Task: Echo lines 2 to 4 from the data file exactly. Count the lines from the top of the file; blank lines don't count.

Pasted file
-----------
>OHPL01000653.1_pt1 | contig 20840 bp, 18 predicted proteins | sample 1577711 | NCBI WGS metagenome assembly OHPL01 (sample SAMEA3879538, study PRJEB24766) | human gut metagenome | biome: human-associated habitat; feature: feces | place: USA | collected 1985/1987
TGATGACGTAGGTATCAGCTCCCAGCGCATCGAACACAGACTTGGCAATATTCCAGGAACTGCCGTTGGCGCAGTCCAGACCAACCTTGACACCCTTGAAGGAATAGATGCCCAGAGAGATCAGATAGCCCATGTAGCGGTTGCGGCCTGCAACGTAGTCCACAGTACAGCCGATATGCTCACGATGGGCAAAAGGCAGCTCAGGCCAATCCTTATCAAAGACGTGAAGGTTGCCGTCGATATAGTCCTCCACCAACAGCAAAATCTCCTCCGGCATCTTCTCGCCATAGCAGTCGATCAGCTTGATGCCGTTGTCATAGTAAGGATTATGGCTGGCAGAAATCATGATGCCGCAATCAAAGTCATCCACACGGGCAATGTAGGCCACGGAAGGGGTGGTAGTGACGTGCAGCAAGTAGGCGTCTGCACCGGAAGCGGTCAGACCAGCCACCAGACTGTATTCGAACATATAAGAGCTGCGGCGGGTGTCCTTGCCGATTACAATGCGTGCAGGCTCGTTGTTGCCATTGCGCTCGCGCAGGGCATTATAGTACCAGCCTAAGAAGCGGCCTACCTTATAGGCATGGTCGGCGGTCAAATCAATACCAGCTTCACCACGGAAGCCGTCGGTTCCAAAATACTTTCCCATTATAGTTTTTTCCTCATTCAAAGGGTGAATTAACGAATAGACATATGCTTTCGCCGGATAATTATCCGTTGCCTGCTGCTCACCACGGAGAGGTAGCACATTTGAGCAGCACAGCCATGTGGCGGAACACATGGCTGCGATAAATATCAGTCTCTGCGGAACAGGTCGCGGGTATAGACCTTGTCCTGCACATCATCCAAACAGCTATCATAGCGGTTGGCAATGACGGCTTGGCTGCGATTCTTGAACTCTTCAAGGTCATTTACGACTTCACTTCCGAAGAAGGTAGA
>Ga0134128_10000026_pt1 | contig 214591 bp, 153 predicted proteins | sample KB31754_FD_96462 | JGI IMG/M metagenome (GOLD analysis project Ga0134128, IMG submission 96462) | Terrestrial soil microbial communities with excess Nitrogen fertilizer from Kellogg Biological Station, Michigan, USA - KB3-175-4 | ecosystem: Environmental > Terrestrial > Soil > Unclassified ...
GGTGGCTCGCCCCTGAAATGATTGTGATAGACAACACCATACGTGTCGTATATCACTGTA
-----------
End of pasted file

TGATGACGTAGGTATCAGCTCCCAGCGCATCGAACACAGACTTGGCAATATTCCAGGAACTGCCGTTGGCGCAGTCCAGACCAACCTTGACACCCTTGAAGGAATAGATGCCCAGAGAGATCAGATAGCCCATGTAGCGGTTGCGGCCTGCAACGTAGTCCACAGTACAGCCGATATGCTCACGATGGGCAAAAGGCAGCTCAGGCCAATCCTTATCAAAGACGTGAAGGTTGCCGTCGATATAGTCCTCCACCAACAGCAAAATCTCCTCCGGCATCTTCTCGCCATAGCAGTCGATCAGCTTGATGCCGTTGTCATAGTAAGGATTATGGCTGGCAGAAATCATGATGCCGCAATCAAAGTCATCCACACGGGCAATGTAGGCCACGGAAGGGGTGGTAGTGACGTGCAGCAAGTAGGCGTCTGCACCGGAAGCGGTCAGACCAGCCACCAGACTGTATTCGAACATATAAGAGCTGCGGCGGGTGTCCTTGCCGATTACAATGCGTGCAGGCTCGTTGTTGCCATTGCGCTCGCGCAGGGCATTATAGTACCAGCCTAAGAAGCGGCCTACCTTATAGGCATGGTCGGCGGTCAAATCAATACCAGCTTCACCACGGAAGCCGTCGGTTCCAAAATACTTTCCCATTATAGTTTTTTCCTCATTCAAAGGGTGAATTAACGAATAGACATATGCTTTCGCCGGATAATTATCCGTTGCCTGCTGCTCACCACGGAGAGGTAGCACATTTGAGCAGCACAGCCATGTGGCGGAACACATGGCTGCGATAAATATCAGTCTCTGCGGAACAGGTCGCGGGTATAGACCTTGTCCTGCACATCATCCAAACAGCTATCATAGCGGTTGGCAATGACGGCTTGGCTGCGATTCTTGAACTCTTCAAGGTCATTTACGACTTCACTTCCGAAGAAGGTAGA
>Ga0134128_10000026_pt1 | contig 214591 bp, 153 predicted proteins | sample KB31754_FD_96462 | JGI IMG/M metagenome (GOLD analysis project Ga0134128, IMG submission 96462) | Terrestrial soil microbial communities with excess Nitrogen fertilizer from Kellogg Biological Station, Michigan, USA - KB3-175-4 | ecosystem: Environmental > Terrestrial > Soil > Unclassified ...
GGTGGCTCGCCCCTGAAATGATTGTGATAGACAACACCATACGTGTCGTATATCACTGTA